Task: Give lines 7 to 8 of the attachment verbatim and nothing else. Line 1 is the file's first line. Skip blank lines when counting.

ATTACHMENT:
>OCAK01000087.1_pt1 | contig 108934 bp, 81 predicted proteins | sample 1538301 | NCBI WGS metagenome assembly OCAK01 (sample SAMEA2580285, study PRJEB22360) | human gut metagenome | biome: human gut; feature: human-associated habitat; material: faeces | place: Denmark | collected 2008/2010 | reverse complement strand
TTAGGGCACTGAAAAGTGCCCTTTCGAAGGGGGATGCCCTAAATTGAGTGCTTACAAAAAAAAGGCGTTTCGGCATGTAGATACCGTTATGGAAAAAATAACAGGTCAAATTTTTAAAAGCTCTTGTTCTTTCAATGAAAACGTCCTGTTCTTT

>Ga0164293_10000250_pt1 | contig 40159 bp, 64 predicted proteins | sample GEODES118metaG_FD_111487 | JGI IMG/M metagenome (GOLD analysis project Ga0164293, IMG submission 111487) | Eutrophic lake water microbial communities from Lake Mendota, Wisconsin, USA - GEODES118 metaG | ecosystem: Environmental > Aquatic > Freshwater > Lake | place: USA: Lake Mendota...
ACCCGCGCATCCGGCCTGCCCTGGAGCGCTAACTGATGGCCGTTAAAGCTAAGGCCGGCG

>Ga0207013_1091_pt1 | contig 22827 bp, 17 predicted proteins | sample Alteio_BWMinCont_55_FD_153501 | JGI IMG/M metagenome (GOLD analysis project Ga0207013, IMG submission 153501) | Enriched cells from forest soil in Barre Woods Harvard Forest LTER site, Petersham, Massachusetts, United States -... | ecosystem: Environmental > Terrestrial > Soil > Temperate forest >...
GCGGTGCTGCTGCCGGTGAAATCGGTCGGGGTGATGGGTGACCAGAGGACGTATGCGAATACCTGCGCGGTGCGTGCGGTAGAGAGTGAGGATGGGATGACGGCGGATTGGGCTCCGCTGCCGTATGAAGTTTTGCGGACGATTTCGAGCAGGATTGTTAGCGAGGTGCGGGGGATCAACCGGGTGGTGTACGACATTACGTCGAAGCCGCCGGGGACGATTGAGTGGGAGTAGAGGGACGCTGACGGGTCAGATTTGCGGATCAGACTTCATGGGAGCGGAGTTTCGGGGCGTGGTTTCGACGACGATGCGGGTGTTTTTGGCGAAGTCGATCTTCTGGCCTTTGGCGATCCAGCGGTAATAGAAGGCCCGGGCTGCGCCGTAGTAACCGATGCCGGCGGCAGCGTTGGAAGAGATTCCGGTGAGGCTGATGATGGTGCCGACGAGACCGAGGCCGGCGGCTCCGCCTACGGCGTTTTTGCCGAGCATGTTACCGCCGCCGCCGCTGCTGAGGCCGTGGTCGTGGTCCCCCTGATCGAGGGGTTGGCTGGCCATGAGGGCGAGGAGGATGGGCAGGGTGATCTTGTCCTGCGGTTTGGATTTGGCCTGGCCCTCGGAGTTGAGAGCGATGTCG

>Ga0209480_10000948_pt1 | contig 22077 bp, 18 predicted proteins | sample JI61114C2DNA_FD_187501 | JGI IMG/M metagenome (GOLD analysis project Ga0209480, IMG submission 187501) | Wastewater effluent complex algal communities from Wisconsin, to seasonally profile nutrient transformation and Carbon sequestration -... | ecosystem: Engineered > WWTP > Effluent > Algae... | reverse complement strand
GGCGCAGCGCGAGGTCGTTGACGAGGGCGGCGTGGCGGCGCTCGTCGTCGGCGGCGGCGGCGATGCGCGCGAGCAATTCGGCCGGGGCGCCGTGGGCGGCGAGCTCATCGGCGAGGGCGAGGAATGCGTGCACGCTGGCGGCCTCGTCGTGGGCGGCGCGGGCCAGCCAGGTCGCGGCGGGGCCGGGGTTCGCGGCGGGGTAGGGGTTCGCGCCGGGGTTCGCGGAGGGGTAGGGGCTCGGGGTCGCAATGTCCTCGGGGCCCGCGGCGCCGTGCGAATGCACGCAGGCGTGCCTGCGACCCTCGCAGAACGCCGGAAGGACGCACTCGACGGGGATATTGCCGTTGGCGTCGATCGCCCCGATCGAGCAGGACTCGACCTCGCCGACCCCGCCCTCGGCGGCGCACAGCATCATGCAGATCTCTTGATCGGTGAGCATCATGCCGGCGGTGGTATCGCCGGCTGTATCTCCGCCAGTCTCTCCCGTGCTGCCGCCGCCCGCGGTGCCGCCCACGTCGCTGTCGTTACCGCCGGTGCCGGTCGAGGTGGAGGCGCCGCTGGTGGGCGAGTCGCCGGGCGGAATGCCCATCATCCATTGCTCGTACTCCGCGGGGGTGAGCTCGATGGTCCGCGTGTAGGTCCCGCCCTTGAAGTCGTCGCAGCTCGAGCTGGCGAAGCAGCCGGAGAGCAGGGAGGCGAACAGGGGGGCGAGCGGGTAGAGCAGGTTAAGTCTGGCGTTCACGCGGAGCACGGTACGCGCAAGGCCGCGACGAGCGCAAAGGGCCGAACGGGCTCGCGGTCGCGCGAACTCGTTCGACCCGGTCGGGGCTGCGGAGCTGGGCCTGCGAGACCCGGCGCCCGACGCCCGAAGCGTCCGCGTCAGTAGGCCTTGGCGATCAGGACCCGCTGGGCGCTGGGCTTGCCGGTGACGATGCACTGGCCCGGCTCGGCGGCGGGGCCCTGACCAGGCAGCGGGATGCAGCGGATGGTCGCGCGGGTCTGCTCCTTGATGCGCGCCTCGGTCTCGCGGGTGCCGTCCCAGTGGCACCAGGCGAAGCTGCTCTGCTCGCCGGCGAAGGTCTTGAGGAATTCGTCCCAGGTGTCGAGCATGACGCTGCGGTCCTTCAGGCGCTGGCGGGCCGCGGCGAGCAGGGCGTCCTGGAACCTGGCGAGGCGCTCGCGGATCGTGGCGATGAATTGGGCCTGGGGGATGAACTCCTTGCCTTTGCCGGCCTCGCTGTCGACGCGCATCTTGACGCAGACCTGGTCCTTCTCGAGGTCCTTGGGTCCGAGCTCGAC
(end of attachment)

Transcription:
>Ga0209480_10000948_pt1 | contig 22077 bp, 18 predicted proteins | sample JI61114C2DNA_FD_187501 | JGI IMG/M metagenome (GOLD analysis project Ga0209480, IMG submission 187501) | Wastewater effluent complex algal communities from Wisconsin, to seasonally profile nutrient transformation and Carbon sequestration -... | ecosystem: Engineered > WWTP > Effluent > Algae... | reverse complement strand
GGCGCAGCGCGAGGTCGTTGACGAGGGCGGCGTGGCGGCGCTCGTCGTCGGCGGCGGCGGCGATGCGCGCGAGCAATTCGGCCGGGGCGCCGTGGGCGGCGAGCTCATCGGCGAGGGCGAGGAATGCGTGCACGCTGGCGGCCTCGTCGTGGGCGGCGCGGGCCAGCCAGGTCGCGGCGGGGCCGGGGTTCGCGGCGGGGTAGGGGTTCGCGCCGGGGTTCGCGGAGGGGTAGGGGCTCGGGGTCGCAATGTCCTCGGGGCCCGCGGCGCCGTGCGAATGCACGCAGGCGTGCCTGCGACCCTCGCAGAACGCCGGAAGGACGCACTCGACGGGGATATTGCCGTTGGCGTCGATCGCCCCGATCGAGCAGGACTCGACCTCGCCGACCCCGCCCTCGGCGGCGCACAGCATCATGCAGATCTCTTGATCGGTGAGCATCATGCCGGCGGTGGTATCGCCGGCTGTATCTCCGCCAGTCTCTCCCGTGCTGCCGCCGCCCGCGGTGCCGCCCACGTCGCTGTCGTTACCGCCGGTGCCGGTCGAGGTGGAGGCGCCGCTGGTGGGCGAGTCGCCGGGCGGAATGCCCATCATCCATTGCTCGTACTCCGCGGGGGTGAGCTCGATGGTCCGCGTGTAGGTCCCGCCCTTGAAGTCGTCGCAGCTCGAGCTGGCGAAGCAGCCGGAGAGCAGGGAGGCGAACAGGGGGGCGAGCGGGTAGAGCAGGTTAAGTCTGGCGTTCACGCGGAGCACGGTACGCGCAAGGCCGCGACGAGCGCAAAGGGCCGAACGGGCTCGCGGTCGCGCGAACTCGTTCGACCCGGTCGGGGCTGCGGAGCTGGGCCTGCGAGACCCGGCGCCCGACGCCCGAAGCGTCCGCGTCAGTAGGCCTTGGCGATCAGGACCCGCTGGGCGCTGGGCTTGCCGGTGACGATGCACTGGCCCGGCTCGGCGGCGGGGCCCTGACCAGGCAGCGGGATGCAGCGGATGGTCGCGCGGGTCTGCTCCTTGATGCGCGCCTCGGTCTCGCGGGTGCCGTCCCAGTGGCACCAGGCGAAGCTGCTCTGCTCGCCGGCGAAGGTCTTGAGGAATTCGTCCCAGGTGTCGAGCATGACGCTGCGGTCCTTCAGGCGCTGGCGGGCCGCGGCGAGCAGGGCGTCCTGGAACCTGGCGAGGCGCTCGCGGATCGTGGCGATGAATTGGGCCTGGGGGATGAACTCCTTGCCTTTGCCGGCCTCGCTGTCGACGCGCATCTTGACGCAGACCTGGTCCTTCTCGAGGTCCTTGGGTCCGAGCTCGAC